Which is really good news right about now. I confess that national events of the last few days have lowered my mood and disturbed my spirit. I’m horrified by the violence in some of our cities, and equally, if not more greatly, horrified by the pitiful cries of George Floyd begging for his life. No, I’m not going political on this; I’m going baptismal on it: accepting “the freedom and power God gives (us) to resist evil, injustice and oppression, in whatever forms they present themselves” is our second baptismal vow. If you’ve been baptized, or confirmed, or reaffirmed your faith in a United Methodist Church, you’ve said “I do” to that vow, just as I did, and just as all our fellow United Methodists have done. So, by Sunday morning, I was feeling flatter than a fritter, flummoxed by not being able to figure out what on earth I could do about the current instances of evil, injustice, and oppression, amid this Time of Pandemic. Until a mighty rushing wind on Bogue Sound changed my perspective, alerting me that I was on the wrong track...yet again: trying to figure it all out, instead of looking out and about to see what God is already doing, instead of listening up to hear what God is even now saying. (Being born with an analytical mind is a spiritual learning disability - but that’s no excuse.) The disciples gathered together on the first Pentecost Sunday, awaiting the Power they’d been promised, never did figure out how they were supposed to carry on the work of their Risen Lord, nor how they might manage to birth a worldwide movement. They were swept up and sent out: informed, inspired and impelled by the Holy Spirit to do what needed to be done, and to say what needed to be said. And so the Church was breathed into life, and went on going and growing, even amid uncertain times, even in the face of resistance and persecution, because it was perfectly plain that the transcendent power fueling the Church came from God. Pentecost was something only God could do; and so were all the signs and wonders that kept on coming - despite the fact that none of God’s human agents had any earthly idea of what was coming next, or what they ought to do about it. Strangely enough, that didn’t seem to worry them overmuch.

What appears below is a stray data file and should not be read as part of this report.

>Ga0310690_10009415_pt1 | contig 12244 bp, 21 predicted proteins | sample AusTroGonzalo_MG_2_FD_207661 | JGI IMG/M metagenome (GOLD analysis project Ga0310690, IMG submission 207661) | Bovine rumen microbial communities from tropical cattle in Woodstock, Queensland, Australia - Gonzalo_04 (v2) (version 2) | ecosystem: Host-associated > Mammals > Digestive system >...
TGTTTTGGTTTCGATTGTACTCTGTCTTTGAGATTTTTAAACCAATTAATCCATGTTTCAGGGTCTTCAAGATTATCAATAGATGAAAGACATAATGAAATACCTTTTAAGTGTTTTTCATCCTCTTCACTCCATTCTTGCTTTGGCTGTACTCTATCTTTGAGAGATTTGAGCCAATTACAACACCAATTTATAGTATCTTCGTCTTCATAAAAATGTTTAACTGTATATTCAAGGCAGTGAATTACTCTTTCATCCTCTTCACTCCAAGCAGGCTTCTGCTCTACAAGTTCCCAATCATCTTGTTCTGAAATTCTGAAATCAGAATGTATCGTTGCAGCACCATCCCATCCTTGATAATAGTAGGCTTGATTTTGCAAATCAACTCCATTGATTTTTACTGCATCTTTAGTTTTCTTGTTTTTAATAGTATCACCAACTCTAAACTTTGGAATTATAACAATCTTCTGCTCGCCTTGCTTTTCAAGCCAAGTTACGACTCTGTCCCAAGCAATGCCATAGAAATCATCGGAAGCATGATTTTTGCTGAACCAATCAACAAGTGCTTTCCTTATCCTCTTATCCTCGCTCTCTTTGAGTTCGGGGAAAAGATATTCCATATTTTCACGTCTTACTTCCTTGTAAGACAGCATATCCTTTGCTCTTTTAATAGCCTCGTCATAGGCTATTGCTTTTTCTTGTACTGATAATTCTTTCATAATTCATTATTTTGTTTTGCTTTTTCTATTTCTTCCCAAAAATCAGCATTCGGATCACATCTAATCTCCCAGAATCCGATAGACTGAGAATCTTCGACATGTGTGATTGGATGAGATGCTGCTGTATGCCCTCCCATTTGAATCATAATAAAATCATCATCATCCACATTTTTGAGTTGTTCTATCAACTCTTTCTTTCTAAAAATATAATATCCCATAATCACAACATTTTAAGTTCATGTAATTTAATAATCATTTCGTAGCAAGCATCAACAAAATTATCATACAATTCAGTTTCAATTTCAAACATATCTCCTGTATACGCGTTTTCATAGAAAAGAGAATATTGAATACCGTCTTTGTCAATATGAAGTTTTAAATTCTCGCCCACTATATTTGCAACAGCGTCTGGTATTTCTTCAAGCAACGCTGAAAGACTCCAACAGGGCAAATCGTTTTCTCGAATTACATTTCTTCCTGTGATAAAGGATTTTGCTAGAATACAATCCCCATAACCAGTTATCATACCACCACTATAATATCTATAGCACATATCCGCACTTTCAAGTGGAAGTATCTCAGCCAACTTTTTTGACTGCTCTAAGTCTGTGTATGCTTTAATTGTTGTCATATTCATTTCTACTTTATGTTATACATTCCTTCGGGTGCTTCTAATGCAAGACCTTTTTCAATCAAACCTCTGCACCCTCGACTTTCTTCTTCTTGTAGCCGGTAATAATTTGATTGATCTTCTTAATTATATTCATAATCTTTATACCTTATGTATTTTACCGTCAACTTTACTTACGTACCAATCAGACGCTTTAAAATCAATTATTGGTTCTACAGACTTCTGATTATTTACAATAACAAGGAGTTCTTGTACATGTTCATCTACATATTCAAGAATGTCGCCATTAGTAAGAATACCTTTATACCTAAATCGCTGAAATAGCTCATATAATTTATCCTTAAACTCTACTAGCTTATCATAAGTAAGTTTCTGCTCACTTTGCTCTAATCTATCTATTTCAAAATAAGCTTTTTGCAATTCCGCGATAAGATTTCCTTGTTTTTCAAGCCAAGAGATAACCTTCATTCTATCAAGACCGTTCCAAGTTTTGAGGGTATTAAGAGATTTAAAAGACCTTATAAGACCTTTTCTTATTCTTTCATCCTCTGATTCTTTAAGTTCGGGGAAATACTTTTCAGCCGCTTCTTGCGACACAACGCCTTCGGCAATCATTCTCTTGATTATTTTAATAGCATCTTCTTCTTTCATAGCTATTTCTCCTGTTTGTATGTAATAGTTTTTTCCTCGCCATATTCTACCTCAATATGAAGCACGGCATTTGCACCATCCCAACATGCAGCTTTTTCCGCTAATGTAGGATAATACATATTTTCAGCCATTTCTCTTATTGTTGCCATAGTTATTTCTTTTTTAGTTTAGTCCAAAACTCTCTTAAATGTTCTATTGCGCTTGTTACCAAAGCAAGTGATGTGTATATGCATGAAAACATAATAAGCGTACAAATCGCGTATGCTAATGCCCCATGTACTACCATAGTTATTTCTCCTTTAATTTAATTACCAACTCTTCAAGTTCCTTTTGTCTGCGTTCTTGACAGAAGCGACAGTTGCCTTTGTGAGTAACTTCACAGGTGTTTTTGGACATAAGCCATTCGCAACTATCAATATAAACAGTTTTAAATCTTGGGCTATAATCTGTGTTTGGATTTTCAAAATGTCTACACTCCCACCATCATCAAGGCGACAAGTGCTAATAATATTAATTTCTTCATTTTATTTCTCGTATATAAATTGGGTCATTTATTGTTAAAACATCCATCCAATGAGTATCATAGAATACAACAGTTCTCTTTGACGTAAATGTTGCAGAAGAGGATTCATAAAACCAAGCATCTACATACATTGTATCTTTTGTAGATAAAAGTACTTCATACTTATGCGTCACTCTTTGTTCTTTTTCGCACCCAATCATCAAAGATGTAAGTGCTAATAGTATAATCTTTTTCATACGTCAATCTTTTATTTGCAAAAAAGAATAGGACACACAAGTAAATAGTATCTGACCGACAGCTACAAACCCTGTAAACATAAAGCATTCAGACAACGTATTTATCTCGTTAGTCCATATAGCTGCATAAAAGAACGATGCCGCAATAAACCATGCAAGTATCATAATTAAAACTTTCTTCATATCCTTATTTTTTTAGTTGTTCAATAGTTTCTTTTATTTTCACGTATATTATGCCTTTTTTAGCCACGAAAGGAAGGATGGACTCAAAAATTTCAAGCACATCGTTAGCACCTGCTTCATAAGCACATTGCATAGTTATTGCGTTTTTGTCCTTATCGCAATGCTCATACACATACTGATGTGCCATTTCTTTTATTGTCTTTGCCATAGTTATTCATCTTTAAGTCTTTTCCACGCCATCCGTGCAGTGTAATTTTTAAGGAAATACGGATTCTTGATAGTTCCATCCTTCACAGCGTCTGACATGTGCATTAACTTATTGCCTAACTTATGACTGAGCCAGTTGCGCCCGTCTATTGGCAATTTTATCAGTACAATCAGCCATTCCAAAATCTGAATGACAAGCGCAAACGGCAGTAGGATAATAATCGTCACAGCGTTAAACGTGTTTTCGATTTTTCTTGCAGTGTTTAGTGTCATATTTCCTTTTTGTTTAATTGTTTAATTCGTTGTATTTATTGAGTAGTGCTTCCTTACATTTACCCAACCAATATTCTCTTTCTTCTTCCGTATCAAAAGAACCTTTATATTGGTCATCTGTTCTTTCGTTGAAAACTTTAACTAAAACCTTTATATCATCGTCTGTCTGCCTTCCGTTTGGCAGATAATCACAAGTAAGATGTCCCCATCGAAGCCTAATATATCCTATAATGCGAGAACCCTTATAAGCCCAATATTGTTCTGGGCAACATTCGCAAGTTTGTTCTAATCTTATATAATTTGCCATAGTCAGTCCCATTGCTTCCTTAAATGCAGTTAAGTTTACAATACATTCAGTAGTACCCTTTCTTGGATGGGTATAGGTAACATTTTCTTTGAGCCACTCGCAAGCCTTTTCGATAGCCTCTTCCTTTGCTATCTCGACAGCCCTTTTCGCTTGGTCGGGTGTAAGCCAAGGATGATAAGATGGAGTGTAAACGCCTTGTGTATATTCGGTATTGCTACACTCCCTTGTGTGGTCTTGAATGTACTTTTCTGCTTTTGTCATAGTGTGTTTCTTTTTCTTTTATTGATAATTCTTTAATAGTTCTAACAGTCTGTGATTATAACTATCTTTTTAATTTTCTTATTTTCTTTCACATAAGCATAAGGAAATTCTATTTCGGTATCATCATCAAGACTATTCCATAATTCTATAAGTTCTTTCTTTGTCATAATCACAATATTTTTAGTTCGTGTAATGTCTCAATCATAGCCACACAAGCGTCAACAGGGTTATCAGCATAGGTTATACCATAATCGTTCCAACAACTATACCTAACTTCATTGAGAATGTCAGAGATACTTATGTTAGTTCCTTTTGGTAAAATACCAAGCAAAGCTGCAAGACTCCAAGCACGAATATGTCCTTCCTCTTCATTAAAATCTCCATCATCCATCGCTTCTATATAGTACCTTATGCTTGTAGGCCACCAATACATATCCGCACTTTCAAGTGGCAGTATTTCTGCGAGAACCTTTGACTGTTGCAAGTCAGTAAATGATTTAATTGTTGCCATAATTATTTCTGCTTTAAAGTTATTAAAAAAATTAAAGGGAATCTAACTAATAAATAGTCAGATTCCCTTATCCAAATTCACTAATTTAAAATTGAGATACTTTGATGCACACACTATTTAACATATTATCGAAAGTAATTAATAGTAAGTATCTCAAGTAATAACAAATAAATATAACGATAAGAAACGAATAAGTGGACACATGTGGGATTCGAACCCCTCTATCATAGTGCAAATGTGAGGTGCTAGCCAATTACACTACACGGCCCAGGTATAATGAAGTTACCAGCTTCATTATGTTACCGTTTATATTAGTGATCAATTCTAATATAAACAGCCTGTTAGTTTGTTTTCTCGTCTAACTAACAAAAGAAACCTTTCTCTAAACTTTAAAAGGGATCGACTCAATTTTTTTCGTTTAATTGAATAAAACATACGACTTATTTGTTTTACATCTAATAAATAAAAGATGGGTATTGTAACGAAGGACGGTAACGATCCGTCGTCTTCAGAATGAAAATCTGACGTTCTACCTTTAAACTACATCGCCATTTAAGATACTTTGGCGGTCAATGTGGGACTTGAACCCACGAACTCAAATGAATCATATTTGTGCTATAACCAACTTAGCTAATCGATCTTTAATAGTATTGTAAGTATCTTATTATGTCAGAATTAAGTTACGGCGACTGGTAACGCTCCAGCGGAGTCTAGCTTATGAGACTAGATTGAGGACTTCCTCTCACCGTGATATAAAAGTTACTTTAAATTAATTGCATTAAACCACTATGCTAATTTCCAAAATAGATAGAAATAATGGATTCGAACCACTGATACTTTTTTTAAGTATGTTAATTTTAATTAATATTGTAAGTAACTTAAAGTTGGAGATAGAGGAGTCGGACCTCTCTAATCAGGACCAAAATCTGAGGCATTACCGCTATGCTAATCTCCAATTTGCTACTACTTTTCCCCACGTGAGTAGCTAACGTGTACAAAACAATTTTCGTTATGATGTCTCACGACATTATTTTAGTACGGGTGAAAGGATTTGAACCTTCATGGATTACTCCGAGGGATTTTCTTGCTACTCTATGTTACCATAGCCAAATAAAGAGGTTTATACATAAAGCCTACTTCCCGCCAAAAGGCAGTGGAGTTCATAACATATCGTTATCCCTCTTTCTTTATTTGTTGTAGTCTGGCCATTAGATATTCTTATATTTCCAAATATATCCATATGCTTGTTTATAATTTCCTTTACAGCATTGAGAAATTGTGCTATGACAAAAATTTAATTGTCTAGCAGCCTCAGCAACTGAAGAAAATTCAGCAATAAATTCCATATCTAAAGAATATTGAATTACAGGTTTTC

In the “goodbye” letter I wrote a year ago, I gave thanks for the long line of strong lay leaders and excellent staff who have blessed Centenary over the more than two centuries of her history. Now, in just a few weeks, you’ll be celebrating the first anniversary of Pastor Tom’s and Pastor Michael’s arrival at Centenary. You don’t need me to tell you: they’re doing a wonderful job! God sent them “for just such a time as this” - and what a time it has been, and continues to be. How the Church will be the Church in the days to come has not yet been fully revealed. The future doesn’t just seem to be uncertain; it is uncertain. When has it ever been anything else? God goes on unfolding the future as God always has: day by day, hour by hour, moment by moment. As the timeworn saying puts it, “I know not what the future holds, but I know who holds the future.” The good news is, that is more than enough; because the One who holds the future is the One who goes on stirring up the mighty winds of Pentecost, the One who goes on sweeping us up, and sending us out.
Do it again, God! Do it again, we pray. Amen.
“O Spirit of the Living God” UMH, verses 1 and 3
O Spirit of the living God,
thou light and fire divine,
descend upon thy church once more,
and make it truly thine.
Fill it with love and joy and power,
with righteousness and peace,
till Christ shall dwell in human hearts,
and sin and sorrow cease.
Teach us to utter living words
of truth which all may hear,
the language all may understand
when love speaks loud and clear,
till every age and race and clime
shall blend their creeds in one,
and earth shall form one great good news,
God's glorious common weal.
Pastor Susan Pate Greenwood